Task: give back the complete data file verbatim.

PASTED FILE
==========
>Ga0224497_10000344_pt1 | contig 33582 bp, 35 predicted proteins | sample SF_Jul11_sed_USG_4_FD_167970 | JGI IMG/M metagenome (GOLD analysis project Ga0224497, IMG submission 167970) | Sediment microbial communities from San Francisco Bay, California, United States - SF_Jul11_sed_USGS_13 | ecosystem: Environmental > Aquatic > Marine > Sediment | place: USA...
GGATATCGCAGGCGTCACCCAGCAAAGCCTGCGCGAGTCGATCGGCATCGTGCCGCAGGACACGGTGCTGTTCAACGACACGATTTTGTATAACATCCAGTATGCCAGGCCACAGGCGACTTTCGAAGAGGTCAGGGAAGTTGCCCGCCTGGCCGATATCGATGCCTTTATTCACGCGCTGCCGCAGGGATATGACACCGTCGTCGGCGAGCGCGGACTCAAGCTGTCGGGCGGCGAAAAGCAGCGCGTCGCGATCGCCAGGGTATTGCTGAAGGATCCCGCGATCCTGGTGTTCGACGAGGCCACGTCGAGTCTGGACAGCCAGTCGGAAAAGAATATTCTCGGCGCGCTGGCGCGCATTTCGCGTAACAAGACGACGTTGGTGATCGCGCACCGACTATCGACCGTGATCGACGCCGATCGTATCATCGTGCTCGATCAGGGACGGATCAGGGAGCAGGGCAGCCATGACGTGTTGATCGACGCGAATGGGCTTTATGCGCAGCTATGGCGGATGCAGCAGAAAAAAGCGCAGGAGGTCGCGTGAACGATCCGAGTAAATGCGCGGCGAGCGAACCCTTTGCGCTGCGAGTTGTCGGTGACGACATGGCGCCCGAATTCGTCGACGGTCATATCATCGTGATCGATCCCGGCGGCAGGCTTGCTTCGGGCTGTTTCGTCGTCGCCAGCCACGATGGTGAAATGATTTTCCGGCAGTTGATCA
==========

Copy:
>Ga0224497_10000344_pt1 | contig 33582 bp, 35 predicted proteins | sample SF_Jul11_sed_USG_4_FD_167970 | JGI IMG/M metagenome (GOLD analysis project Ga0224497, IMG submission 167970) | Sediment microbial communities from San Francisco Bay, California, United States - SF_Jul11_sed_USGS_13 | ecosystem: Environmental > Aquatic > Marine > Sediment | place: USA...
GGATATCGCAGGCGTCACCCAGCAAAGCCTGCGCGAGTCGATCGGCATCGTGCCGCAGGACACGGTGCTGTTCAACGACACGATTTTGTATAACATCCAGTATGCCAGGCCACAGGCGACTTTCGAAGAGGTCAGGGAAGTTGCCCGCCTGGCCGATATCGATGCCTTTATTCACGCGCTGCCGCAGGGATATGACACCGTCGTCGGCGAGCGCGGACTCAAGCTGTCGGGCGGCGAAAAGCAGCGCGTCGCGATCGCCAGGGTATTGCTGAAGGATCCCGCGATCCTGGTGTTCGACGAGGCCACGTCGAGTCTGGACAGCCAGTCGGAAAAGAATATTCTCGGCGCGCTGGCGCGCATTTCGCGTAACAAGACGACGTTGGTGATCGCGCACCGACTATCGACCGTGATCGACGCCGATCGTATCATCGTGCTCGATCAGGGACGGATCAGGGAGCAGGGCAGCCATGACGTGTTGATCGACGCGAATGGGCTTTATGCGCAGCTATGGCGGATGCAGCAGAAAAAAGCGCAGGAGGTCGCGTGAACGATCCGAGTAAATGCGCGGCGAGCGAACCCTTTGCGCTGCGAGTTGTCGGTGACGACATGGCGCCCGAATTCGTCGACGGTCATATCATCGTGATCGATCCCGGCGGCAGGCTTGCTTCGGGCTGTTTCGTCGTCGCCAGCCACGATGGTGAAATGATTTTCCGGCAGTTGATCA